The court also held that Mr. Lewis’ travel to the community college was not a “special mission.” Despite the fact that LexaMar paid the tuition for the class, the court nevertheless determined that Mr. Lewis’ education (and related travel) could not be considered part of his job duties at LexaMar. The Court was also persuaded by the fact that LexaMar did not pay for Mr. Lewis’ mileage to travel to class or compensate him for the time he spent in class. Simply stated, the Court of Appeals held that “[no existing case law] supports the legal conclusion that the employer’s offer of the fringe benefit of free education (pursuant to a tuition reimbursement program), no matter how tempting, is the equivalent of compelling the employee to participate in the offered education as part of the employee’s job duties.”

Mr. Lewis’ widow has already filed an Application for Leave to Appeal to the Michigan Supreme Court, seeking review of the Court of Appeals’ decision. We will provide you with an update as further developments occur.

Please contact us if you have any questions about whether a worker was injured in the course of his or her employment. These are often complicated questions of fact. We are here to help.

Categories: Case Law Updates, Employment, Workers' Compensation

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Alicia Birach is a member of the Employer Services Practice Group and works out of the firm's Southfield office. She has extensive experience representing insurance carriers, third party administrators and employers against workers' compensation claims. Additionally, she is experienced in counseling employers on labor and employment issues.

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Mike is a member of the Firm’s Employer Services practice group. His practice focuses on representing employers, insurance carriers, and third-party administrators in workers’ compensation matters across Michigan. He has experience advising clients on various labor and employment law issues as well.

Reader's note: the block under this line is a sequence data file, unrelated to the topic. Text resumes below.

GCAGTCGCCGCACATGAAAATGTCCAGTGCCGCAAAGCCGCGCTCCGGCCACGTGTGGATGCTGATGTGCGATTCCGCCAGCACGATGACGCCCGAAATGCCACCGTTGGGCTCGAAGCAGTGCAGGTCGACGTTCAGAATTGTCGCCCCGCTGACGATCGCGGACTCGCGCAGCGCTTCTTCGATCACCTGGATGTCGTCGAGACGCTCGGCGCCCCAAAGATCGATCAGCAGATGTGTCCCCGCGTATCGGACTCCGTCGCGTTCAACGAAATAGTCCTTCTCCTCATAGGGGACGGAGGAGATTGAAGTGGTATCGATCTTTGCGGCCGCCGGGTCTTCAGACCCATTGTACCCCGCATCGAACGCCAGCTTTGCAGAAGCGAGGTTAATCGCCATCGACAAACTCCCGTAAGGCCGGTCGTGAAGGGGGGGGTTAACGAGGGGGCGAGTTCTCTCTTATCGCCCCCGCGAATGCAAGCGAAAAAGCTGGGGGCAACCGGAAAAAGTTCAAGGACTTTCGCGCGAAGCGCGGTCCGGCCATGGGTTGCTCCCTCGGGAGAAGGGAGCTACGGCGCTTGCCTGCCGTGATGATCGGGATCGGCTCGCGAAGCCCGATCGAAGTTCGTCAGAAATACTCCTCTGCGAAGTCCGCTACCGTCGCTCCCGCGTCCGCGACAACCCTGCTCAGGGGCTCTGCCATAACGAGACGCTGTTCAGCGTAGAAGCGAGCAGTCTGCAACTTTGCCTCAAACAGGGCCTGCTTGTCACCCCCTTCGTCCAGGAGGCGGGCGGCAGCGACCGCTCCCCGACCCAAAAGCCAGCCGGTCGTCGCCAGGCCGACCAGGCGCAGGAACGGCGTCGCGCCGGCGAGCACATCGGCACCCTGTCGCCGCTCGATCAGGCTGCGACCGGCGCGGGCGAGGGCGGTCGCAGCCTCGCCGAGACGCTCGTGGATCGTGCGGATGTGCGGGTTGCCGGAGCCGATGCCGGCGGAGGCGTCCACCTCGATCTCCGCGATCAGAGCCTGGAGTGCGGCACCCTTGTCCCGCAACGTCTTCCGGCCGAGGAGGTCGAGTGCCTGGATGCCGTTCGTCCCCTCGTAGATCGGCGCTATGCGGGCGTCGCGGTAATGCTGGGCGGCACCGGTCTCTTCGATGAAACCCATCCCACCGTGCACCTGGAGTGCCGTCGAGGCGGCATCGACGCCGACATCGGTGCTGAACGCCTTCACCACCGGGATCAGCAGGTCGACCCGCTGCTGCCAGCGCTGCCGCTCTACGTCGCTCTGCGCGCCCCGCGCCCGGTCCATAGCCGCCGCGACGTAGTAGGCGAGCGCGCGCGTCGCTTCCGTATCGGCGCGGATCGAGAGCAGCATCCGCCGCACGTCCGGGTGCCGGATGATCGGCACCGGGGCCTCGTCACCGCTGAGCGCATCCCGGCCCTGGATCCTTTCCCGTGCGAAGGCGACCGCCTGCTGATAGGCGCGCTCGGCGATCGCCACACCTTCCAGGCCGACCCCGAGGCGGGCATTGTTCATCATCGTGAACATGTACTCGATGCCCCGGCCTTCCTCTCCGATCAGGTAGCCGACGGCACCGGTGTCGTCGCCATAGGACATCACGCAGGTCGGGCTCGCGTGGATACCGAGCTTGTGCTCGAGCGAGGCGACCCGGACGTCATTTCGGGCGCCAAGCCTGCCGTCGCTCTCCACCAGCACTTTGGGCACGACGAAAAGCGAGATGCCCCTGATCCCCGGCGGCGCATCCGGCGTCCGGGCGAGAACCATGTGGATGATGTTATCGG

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Currently, Brian Goodenough chairs the firm's Employer Services Practice Group where he practices municipal law, zoning and land-use disputes and workers' compensation law. Previously, he served as a member of the firm's Executive Committee and as an officer of the firm.

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Tyler Olney focuses his practice in General Litigation and Workers’ Compensation Defense. He has experience in cases involving first and third party no fault defense, insurance defense, commercial and real estate litigation.

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Mike devotes his practice to the representation of employers, insurance carriers, and third-party administrators in workers' compensation matters throughout the state. He is the author of several published law review articles on workers' compensation topics, and he is a frequent lecturer on this topic.